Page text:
• Finally, as per tradition, I'd say ka la leni po nawa (goodnight in Oshiwambo) to every single adult in the family and pass out around 10 pm.

Notable Events During My Stay In The Village

 Women bearing gifts to a newly married couple at I wedding I attended.

Women bearing gifts to a newly married couple at I wedding I attended.

  • I attended a local wedding but the day was bittersweet. Why? Because my son acted completely insane during church and at our wedding reception table. I tried not to take the side eyes too personally because well, he's a one-year-old. Nevertheless, it was still a pretty enjoyable day. It ended up being cut short due to what seemed like a sandstorm. Can't have those reception tents blowing away!
  • Christmas and New Year's were pretty quiet. I decided to cook a few dishes to add to the holiday lunch meals. This was a first for me. And I was super nervous about how my American cooking would be received. Thankfully, everyone was politely receptive to my grub. I was proud of myself for stepping outside of my cooking comfort zone. I had harnessed the confidence to serve my own dishes.

The Most Challenging Parts Of My Village Visit

  • You guessed it. The heat! I spent so much time in over 90-degree weather running behind my son. By the end of each day, I was completely spent.
  • Child safety was definitely an issue. The other kids have spent more time in the village and know not to run towards the open cooking fires. And they know not to harass the family dogs. However, due to my son's age and town upbringing, he understood none of this. One time I found him in the kitchen alone where there was an open fire. The thought of what could've happened still gives me chills. He also developed this obsession with touching the family dogs who I could tell were less than impressed.
 This puppy wanted no parts of my toddler!

This puppy wanted no parts of my toddler!

So, I spent a lot of my days being incredibly paranoid. On one hand, I didn't want to appear to be nitpicking at my son's every move. After all, his cousins were roaming around freely.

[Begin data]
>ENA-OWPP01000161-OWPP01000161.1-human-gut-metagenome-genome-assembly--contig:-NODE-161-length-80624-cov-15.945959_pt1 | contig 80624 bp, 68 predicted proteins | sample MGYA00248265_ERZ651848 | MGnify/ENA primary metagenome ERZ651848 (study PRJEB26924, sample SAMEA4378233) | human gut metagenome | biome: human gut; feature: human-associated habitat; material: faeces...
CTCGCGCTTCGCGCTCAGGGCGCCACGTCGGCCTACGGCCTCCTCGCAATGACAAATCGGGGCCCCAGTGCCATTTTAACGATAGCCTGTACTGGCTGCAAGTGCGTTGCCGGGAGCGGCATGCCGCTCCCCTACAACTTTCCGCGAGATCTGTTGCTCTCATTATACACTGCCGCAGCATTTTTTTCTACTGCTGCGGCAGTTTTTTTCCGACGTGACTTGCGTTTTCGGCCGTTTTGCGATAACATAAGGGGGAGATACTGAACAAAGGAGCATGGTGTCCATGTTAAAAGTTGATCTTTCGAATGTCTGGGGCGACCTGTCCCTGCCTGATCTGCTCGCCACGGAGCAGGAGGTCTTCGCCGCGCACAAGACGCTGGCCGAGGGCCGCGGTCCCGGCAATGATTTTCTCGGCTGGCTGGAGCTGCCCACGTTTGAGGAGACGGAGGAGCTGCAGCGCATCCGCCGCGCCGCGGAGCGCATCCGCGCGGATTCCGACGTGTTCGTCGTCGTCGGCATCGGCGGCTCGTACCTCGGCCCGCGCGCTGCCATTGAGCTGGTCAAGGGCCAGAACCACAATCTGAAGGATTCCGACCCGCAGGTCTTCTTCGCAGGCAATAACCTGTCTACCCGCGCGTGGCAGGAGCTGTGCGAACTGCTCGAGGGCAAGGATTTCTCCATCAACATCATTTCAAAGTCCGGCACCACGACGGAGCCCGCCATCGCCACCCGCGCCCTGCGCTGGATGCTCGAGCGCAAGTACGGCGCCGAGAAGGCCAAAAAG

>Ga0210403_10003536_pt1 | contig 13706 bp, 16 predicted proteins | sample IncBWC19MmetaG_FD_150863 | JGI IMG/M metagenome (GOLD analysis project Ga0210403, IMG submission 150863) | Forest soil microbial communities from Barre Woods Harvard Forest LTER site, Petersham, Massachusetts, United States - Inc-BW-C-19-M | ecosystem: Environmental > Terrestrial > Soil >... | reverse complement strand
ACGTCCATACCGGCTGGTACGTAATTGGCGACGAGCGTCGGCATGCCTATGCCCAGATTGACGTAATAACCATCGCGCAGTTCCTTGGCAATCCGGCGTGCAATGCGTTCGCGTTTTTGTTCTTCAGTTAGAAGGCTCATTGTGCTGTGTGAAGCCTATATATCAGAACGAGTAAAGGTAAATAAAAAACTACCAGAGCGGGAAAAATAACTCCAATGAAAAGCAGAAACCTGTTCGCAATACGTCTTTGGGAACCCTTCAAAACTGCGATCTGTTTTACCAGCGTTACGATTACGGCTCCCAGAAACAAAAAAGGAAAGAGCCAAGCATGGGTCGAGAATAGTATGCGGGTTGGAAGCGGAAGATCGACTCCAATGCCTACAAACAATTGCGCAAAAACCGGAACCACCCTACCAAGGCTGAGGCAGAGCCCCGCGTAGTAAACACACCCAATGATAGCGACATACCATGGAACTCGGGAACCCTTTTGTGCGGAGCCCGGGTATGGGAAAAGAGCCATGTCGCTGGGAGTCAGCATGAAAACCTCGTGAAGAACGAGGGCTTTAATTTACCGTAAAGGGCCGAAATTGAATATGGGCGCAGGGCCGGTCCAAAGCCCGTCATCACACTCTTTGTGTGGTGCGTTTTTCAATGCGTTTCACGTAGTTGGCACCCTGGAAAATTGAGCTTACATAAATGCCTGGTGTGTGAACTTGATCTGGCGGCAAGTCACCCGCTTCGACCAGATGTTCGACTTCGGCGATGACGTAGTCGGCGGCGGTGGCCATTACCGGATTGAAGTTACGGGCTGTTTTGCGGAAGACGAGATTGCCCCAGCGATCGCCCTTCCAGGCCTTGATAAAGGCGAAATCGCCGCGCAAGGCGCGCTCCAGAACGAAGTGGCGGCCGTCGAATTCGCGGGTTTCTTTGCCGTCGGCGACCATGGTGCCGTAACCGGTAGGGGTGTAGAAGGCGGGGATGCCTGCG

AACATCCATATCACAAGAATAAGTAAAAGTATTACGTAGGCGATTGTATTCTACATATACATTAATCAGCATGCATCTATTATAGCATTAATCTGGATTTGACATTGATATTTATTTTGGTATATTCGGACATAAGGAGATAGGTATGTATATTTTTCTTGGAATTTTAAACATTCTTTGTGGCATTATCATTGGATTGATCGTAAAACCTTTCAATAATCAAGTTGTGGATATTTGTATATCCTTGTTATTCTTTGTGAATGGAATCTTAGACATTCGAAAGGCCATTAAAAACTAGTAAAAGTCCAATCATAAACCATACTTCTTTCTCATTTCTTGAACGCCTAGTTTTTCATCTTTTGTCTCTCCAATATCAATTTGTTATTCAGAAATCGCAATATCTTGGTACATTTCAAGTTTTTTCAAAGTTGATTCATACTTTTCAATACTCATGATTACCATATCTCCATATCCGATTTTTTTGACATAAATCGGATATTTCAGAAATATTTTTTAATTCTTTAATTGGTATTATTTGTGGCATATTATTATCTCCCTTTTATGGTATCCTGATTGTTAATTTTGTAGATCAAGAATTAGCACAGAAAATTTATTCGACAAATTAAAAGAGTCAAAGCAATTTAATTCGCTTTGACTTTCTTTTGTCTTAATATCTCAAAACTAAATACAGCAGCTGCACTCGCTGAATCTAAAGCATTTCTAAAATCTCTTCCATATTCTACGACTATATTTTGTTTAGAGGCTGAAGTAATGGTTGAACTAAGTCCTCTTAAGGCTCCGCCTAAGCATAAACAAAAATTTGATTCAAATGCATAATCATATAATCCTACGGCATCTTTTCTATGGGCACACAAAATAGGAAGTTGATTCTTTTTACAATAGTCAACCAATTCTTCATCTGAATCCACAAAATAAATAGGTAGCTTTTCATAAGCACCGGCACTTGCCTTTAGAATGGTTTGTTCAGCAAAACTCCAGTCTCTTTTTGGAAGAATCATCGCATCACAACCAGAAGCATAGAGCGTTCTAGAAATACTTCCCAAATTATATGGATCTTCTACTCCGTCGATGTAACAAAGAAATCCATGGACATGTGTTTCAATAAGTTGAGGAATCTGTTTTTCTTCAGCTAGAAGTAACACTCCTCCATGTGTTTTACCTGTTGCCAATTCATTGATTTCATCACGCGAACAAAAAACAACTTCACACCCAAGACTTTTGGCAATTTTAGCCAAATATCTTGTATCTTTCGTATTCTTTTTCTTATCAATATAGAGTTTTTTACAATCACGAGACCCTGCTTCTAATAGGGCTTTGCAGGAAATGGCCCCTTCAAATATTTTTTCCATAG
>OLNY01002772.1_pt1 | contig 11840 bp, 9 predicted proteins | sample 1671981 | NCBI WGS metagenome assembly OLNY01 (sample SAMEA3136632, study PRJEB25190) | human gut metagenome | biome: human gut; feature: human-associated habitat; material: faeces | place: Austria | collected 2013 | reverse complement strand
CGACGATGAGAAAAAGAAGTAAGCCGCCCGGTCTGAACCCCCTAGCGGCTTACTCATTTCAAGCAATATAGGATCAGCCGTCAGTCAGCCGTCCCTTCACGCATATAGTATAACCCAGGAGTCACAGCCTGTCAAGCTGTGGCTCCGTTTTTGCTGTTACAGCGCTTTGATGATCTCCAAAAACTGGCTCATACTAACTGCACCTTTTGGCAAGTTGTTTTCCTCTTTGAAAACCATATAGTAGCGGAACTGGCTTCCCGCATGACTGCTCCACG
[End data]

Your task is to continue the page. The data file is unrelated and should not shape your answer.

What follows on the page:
Yet after one too many close calls, I went into stealth mode. Who cared if I looked overprotective? We would not be having a perfectly preventable accident.

 Playing with gardening hoes. I was a nervous wreck and finally put a stop to the entire game.

Playing with gardening hoes. I was a nervous wreck and finally put a stop to the entire game.

  • Another bummer was that my son got sick. Womp. Towards the end of the trip, he developed diarrhea and then even ran a fever. Naturally, my imagination started to run wild. Had he contracted malaria? We took him to the local doctor who prescribed a probiotic and a few other things.
  • But then there were the rainy season bugs. Lots of 'em. Just when the night settled in and I wanted to catch the breeze coming through the windows... zap! Bang! Scores of embambala (night-time bugs) were practically torpedoing into our room's lightbulb. And god forbid it rained. All sorts of dragonflies would materialize and descend upon us the next evening. Nighttime became a nightmare.
 Embambala. Bugs gone  berserk .

Embambala. Bugs gone berserk.

The Highlights Of My Village Visit

  • Remember how I told you all that living in Africa has improved my cooking skills? Well, I really outdid myself this village visit. That's because I finally learned how to make traditional Namibian mahangu porridge. This is huge because it's a staple of my husband's tribe. I even made it on my own several times! I truly never thought I'd be able to do this. I'm so empowered.
 That's my very own porridge on the basket above.

That's my very own porridge on the basket above.

  • Another highlight was that my Oshiwambo language skills really improved. I was picking up words left and right!
  • I also really started to understand my husband's culture a lot better this visit. Six years into Namibia and my cultural awareness is truly falling into place.
  • Then there was the afternoon I up and offered to help my mother-in-law plant crops. It was a great bonding experience.
 Planting beans.

Planting beans.

  • And, as you can probably tell, my son truly had a blast. By about the third day in he had no time for his father and I. He was all about his cousins. And they loved him too!
 Happiness. (My son on the far left.)

Happiness. (My son on the far left.)


In essence, this was a challenging but eye-opening two and a half weeks in the Namibian village. It was definitely difficult at times. Yet I surprised myself by how much I was able to push through it. Towards the end of the trip, I even eased up on the incessant monitoring of my son.

From mastering the local traditional porridge to managing my own daily village schedule, I feel triumphant. And a little more Namibian.

I think I'm looking forward to my next visit to the village!